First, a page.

“Sam! Get your finger out of your nose! Now!”

She ripped a couple of tissues from the box on the sideboard on her way past and almost slapped them over the lower half of his face. 

“Blow!” she demanded. 

As he exhaled, she pinched the tissue around his nostrils. Sam began to protest as he felt a sharp stab deep inside his nose and the powerful jolt of a momentary headache, followed by a strange sensation of being lighter and freer than he had been only a moment before. Sam fell silent and limp  as his head imploded, collapsing in on itself like a punctured ballon, leaving his mother with an unsoiled tissue in her hand and a grimace of shocked surprise on her face.

His sweet face lay shrivelled and flattened on his shoulder on a bed of dark brown hair, eyes still clenched shut as they had been when he felt the pain in his head.

She gathered Sam into her arms and cradled him there, his face flat against her skin and a thin trail of bone dust and ash falling from his left ear. She rocked him, keening and weeping as dusk began to fall outside and late into the night that followed. 

When the moon rose high in the sky, a small, ghostly hand touched her shoulder, then took her hand and led her outside into the silvery light. She watched as the small boyish figure walked up a bright moonbeam, then turned to wave goodbye. 

She waved languidly with one hand, the other still clutching his lifeless body to her chest. 

When he was so far up the moonbeam that she could no longer see him, she laid his body on the ground and fetched a shovel. The shovel crunched into the ground beneath the willow tree time after time, until she had dug a small trench in the earth.

She leaned the shovel against the trunk of the tree, and then gently gathered Sam’s body into her arms. Silent and sombre, she carried him across the yard, whispered a few words, and lay down in the grave with him in the waning moonlight to await her fate.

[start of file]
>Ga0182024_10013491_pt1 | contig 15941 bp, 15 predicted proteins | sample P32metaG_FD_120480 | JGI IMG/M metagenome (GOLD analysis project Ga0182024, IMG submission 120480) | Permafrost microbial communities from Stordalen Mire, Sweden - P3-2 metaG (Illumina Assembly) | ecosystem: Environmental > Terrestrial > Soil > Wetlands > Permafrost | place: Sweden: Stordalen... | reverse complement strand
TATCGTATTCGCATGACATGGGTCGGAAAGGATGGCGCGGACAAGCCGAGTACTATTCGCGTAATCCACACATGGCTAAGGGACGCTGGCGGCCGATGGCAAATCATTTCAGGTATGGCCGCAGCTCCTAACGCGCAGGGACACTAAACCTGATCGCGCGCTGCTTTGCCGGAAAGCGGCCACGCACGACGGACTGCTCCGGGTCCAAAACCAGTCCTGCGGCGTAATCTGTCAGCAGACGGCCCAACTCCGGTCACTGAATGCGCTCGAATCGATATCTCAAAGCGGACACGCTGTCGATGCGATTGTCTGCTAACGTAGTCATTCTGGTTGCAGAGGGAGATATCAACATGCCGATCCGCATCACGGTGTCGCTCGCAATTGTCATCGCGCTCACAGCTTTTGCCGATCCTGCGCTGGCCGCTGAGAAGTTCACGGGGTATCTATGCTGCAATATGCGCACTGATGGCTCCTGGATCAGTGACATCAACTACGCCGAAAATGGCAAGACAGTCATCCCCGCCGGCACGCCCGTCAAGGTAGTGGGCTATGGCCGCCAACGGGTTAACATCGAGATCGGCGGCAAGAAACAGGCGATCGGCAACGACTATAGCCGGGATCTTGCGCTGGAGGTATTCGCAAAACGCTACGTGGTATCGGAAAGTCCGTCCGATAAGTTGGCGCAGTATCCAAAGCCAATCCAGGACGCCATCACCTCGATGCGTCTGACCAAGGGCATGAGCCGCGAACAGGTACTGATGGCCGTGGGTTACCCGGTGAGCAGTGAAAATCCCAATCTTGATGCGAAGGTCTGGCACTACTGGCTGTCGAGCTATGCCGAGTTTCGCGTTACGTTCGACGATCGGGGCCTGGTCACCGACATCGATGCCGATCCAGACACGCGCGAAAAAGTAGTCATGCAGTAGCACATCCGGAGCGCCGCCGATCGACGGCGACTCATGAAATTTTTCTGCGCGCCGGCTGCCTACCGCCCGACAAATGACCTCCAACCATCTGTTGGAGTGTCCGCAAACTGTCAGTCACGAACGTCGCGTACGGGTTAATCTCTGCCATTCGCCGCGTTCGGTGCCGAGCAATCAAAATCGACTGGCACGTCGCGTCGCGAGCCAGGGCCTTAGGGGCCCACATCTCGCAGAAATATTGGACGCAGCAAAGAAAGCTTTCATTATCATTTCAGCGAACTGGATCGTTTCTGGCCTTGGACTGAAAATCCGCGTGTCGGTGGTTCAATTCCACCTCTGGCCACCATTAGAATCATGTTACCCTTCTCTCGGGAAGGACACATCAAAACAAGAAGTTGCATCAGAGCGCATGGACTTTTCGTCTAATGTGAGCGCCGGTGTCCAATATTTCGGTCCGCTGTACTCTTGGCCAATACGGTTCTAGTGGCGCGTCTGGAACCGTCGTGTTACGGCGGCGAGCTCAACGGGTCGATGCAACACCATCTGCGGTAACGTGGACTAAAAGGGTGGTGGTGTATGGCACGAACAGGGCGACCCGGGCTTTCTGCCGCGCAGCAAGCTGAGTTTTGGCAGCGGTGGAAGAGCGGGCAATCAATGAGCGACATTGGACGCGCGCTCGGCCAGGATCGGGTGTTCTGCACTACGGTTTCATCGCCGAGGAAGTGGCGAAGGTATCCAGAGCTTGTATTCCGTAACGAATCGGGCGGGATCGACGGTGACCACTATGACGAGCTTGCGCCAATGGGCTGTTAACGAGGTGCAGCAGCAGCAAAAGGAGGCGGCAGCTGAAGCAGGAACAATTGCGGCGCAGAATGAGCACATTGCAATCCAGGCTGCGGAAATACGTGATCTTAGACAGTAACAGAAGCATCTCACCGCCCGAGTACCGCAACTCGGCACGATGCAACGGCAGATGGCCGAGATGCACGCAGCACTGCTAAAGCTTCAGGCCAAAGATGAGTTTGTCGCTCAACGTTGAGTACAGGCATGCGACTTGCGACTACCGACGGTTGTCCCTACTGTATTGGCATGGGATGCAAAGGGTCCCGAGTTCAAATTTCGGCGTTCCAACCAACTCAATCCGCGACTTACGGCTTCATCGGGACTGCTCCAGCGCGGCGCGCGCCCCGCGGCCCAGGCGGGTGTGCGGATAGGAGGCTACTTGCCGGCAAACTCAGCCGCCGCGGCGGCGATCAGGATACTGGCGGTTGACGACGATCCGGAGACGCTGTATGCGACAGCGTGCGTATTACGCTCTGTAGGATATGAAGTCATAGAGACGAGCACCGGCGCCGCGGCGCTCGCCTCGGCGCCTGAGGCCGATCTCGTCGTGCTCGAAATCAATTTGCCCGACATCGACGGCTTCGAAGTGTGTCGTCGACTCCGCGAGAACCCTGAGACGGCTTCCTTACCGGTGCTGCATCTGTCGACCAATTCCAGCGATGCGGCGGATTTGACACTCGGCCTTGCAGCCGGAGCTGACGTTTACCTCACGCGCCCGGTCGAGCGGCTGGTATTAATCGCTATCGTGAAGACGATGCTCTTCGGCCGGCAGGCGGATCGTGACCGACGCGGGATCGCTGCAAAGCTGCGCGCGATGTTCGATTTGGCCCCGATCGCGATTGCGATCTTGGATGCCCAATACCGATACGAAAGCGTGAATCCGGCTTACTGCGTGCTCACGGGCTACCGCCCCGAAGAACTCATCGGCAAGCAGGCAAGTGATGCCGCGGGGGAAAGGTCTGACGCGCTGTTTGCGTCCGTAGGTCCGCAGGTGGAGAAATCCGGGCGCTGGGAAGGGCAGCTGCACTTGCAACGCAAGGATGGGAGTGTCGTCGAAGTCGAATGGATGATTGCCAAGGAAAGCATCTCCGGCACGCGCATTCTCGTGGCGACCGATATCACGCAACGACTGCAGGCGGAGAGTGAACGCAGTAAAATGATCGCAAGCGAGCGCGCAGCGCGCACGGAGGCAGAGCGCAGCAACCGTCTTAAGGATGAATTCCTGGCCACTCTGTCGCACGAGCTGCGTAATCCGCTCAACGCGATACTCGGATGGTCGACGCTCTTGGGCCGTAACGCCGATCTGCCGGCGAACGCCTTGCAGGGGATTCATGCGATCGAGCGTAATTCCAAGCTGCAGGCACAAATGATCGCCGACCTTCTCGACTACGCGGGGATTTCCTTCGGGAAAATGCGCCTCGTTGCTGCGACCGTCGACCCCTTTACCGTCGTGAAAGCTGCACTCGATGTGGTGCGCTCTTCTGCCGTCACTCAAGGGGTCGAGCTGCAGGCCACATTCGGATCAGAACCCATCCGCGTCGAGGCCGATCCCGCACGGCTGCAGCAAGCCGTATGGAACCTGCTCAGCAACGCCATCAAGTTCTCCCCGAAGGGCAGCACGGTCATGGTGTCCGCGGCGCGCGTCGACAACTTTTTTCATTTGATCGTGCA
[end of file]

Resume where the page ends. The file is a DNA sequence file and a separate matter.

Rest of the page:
©2019 Joanne Van Leerdam

Classy Humour.

The teacher stood at the front of the room, textbook in hand, as the students settled down to business. 

“Please open your text book to page four hundred and four, and… yes, James?”

The teacher looked with anticipation at the young man sitting in the second row, hand raised and an awkward smile on his face. 

“That page cannot he found.” 

His classmates looked confusedly at James, and then at the specified page in their own books.

The teacher frowned. “Are you sure? There must be some kind of mistake.”

James’ smile became a triumphant grin. “It’s an error 404.”

***

Credit for this story must be given to my student, James, who actually did this in one of his classes, and gave me permission to write it as a drabble.

A Unicorn or Nothing.

“I want you to come in to work tomorrow.”  

“But it’s my day off!” Cassie pouted. 

“I realise that, but tomorrow’s meeting is important.” 

She remained silent.

“Look, I’ll give you a day in lieu a little further down the track.” 

Cassie almost snorted. “A day in lieu? Might as well be a unicorn.”

He frowned. “How so?”

“People like to talk about them, but everyone knows they don’t actually exist.”

“Cassie–“

“No. I must be owed ten days in lieu by now.  It’s a unicorn or nothing.”  She resumed typing, but the silence lingered until he walked away, defeated.